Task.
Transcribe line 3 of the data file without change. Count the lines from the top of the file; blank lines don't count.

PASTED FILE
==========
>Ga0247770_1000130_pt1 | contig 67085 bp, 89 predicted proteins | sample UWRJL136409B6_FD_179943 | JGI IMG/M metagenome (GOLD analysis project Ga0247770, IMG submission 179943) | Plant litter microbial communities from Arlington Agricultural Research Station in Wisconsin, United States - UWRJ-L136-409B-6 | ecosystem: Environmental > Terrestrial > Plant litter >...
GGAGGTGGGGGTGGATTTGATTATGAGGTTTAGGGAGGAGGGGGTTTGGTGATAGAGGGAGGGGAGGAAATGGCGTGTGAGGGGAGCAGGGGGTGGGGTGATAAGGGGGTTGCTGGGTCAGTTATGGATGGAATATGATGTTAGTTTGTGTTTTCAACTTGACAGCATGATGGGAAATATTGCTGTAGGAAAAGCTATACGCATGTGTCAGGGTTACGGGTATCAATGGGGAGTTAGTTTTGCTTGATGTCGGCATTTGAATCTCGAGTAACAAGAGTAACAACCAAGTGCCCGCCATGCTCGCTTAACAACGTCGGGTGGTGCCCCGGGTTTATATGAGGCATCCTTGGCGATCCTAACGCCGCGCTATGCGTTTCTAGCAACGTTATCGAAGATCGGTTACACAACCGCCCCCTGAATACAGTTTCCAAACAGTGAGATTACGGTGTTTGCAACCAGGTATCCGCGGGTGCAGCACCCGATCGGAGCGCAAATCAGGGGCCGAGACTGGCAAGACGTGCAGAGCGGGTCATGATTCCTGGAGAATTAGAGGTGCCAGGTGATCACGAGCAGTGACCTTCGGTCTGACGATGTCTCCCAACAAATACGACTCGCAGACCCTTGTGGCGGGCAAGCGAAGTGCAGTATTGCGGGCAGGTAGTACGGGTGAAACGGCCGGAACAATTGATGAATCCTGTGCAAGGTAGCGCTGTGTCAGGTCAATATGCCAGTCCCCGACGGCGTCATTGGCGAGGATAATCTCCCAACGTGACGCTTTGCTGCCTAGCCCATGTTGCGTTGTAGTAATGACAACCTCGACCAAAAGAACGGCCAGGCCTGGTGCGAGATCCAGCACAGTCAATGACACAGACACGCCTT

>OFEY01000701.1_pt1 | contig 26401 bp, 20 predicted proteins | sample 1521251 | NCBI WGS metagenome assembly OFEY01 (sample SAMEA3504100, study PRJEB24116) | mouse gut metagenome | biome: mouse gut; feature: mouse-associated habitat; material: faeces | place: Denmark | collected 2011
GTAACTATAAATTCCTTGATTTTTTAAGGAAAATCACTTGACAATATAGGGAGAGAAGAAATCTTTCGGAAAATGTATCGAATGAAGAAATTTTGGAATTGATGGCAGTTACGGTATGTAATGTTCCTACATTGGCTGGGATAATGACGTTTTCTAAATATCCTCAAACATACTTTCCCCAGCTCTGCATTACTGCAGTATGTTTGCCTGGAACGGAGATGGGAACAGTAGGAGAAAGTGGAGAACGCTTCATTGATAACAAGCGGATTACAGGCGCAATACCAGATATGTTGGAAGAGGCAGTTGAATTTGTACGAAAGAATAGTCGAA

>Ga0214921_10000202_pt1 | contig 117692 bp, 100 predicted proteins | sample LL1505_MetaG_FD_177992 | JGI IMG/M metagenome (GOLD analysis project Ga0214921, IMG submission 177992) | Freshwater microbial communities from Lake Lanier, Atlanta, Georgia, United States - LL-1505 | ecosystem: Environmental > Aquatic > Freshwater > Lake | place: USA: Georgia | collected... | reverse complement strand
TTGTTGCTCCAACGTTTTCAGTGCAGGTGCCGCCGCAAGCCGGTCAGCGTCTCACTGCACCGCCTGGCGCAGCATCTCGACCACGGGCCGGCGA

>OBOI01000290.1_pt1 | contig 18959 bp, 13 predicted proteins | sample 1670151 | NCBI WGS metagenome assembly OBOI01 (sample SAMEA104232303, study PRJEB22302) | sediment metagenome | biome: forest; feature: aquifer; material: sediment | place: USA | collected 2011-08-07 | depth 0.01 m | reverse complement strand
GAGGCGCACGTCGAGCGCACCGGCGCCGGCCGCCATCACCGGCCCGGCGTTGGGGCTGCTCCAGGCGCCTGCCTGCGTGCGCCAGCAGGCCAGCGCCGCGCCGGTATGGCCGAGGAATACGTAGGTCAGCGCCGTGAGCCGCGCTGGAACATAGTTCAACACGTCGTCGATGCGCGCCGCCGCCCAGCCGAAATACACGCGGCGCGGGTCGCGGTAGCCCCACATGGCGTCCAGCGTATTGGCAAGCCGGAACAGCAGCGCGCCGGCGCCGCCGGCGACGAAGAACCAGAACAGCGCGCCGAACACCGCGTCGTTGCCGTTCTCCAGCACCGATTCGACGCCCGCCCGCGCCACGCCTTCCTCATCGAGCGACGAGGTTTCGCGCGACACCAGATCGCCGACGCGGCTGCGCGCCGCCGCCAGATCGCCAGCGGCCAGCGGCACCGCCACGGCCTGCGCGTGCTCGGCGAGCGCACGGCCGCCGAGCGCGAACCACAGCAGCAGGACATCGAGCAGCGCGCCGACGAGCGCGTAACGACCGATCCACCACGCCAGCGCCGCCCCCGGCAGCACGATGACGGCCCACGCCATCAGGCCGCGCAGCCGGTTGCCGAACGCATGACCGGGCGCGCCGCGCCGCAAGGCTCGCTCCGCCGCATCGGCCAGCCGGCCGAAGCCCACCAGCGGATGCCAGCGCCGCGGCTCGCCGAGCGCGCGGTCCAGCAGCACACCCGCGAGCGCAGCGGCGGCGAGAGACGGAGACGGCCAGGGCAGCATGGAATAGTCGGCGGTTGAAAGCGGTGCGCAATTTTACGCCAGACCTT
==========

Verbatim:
>OFEY01000701.1_pt1 | contig 26401 bp, 20 predicted proteins | sample 1521251 | NCBI WGS metagenome assembly OFEY01 (sample SAMEA3504100, study PRJEB24116) | mouse gut metagenome | biome: mouse gut; feature: mouse-associated habitat; material: faeces | place: Denmark | collected 2011